No. 190

OSB Logo The Old St Beghian
  January 2017




We might suppose that over the years a number of St Beghians have wondered what drove
the Reverend John Dykes to name one of his hymn tunes ST BEES.

John Dykes was vicar of St Oswald’s in Durham City during the middle of the nineteenth century. He died in post at the relatively early age of fifty-four in 1871.
The inscription on his gravestone reads Composer of over three hundred hymn tunes.

Many of our most loved hymn tunes are credited to Dykes and
are found in the hymn books of virtually every Christian denomination.

Recently a dust-covered and mildewed biography of John Dykes was rescued from the vaults of Newcastle’s Central Library.
Scrutiny reveals the story that led to the composition of ST BEES:

Dykes acted as choirmaster at St Oswald’s and was in the habit of arriving early to rehearsals,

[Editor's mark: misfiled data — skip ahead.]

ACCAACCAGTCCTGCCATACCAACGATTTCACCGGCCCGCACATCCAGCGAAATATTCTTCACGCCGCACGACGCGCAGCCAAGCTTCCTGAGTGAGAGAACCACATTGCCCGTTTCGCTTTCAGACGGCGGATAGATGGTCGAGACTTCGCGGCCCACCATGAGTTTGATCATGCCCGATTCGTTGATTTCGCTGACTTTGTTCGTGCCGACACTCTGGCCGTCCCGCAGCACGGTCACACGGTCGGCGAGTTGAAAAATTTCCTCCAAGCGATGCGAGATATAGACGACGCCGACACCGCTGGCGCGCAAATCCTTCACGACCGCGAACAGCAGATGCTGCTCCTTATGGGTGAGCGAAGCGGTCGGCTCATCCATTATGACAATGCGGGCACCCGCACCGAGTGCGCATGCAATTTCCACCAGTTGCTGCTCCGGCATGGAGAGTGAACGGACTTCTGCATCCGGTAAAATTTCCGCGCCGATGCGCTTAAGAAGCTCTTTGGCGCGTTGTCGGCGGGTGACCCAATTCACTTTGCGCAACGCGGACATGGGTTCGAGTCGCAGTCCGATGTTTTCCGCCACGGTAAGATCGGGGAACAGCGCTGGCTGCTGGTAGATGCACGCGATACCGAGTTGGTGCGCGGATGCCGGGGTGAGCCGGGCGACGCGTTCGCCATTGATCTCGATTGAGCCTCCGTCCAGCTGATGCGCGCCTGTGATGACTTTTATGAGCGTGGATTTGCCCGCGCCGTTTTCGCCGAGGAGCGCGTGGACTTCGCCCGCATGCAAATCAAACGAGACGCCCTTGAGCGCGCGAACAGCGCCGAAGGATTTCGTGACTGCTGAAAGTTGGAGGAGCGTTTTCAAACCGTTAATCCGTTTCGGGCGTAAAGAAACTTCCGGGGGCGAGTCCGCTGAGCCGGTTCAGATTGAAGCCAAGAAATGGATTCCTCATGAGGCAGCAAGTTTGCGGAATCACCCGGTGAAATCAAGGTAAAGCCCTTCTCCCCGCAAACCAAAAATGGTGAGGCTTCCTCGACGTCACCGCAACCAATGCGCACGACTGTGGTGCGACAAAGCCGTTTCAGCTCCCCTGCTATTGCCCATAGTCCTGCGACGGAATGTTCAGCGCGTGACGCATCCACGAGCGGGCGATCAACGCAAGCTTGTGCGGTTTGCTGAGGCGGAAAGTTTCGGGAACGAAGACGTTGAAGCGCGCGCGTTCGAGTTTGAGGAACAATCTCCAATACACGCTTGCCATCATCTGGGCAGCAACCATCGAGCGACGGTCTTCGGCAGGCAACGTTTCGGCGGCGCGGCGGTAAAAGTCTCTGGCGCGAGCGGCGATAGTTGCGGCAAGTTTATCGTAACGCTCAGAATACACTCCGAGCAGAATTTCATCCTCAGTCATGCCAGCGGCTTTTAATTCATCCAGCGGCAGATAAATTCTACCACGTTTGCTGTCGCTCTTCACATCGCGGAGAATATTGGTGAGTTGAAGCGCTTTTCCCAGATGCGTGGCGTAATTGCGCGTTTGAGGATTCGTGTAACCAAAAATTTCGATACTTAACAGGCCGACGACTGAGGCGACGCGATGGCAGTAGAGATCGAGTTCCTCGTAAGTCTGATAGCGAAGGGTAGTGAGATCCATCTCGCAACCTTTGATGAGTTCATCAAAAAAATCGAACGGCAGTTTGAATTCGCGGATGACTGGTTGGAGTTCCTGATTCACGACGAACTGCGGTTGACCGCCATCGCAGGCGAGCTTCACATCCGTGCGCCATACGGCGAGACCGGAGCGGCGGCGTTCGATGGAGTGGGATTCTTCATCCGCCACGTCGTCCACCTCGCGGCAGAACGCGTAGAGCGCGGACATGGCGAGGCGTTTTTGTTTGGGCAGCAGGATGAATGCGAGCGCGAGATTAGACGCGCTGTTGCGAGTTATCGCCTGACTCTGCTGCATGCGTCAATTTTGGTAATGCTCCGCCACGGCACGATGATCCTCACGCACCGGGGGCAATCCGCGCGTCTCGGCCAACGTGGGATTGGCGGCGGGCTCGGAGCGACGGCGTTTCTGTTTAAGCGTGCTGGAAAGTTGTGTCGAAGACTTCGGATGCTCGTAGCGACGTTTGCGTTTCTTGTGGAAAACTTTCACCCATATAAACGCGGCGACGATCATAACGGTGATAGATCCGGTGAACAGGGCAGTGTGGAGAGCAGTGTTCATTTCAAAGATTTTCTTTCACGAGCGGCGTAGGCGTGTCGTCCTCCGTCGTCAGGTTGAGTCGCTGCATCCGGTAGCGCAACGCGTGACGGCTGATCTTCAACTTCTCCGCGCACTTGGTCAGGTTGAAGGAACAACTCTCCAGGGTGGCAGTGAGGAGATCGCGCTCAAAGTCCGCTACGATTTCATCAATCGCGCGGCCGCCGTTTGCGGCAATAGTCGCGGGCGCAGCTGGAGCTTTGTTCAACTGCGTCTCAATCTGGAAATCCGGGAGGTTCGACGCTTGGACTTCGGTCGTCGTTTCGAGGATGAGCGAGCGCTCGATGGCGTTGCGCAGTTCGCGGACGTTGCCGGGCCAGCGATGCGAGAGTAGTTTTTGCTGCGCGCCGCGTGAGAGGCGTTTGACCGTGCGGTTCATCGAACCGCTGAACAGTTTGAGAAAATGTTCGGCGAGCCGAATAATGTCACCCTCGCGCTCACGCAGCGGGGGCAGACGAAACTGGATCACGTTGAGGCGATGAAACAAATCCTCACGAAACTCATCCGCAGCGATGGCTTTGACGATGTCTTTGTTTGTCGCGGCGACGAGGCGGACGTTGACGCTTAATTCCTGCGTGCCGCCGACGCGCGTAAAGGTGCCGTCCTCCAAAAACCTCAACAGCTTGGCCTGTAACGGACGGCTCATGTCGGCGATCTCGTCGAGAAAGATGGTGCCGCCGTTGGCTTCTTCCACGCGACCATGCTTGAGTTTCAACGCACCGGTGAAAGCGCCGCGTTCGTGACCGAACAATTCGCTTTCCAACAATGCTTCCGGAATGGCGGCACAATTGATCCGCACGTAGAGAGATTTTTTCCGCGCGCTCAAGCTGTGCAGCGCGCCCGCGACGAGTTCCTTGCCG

spending the time ‘doodling’ on the piano.

One evening some of the choir members arrived to hear Dykes playing a tune that they were taken with
and said to the Reverend that it should be written down.

Dykes did this and decided to call the tune ST BEES  because a short while before, he had spent some days visiting
the St Bees Theological College and was very taken with all he saw - liking in particular St Bees Head.

The tune is used to accompany a number of hymns but in particular:

Hark, my soul! It is the Lord
‘Tis the Saviour, hear his word.
Jesus speaks, and speaks to me
Say, poor sinner, lov’st thou me?

Image of hymn tune may be seen below:

St Bees Hymn Tune

Fingers (FN 57-64)



The St Beghian Society    
St Bees School,    St Bees,    Cumbria,    CA27 0DS

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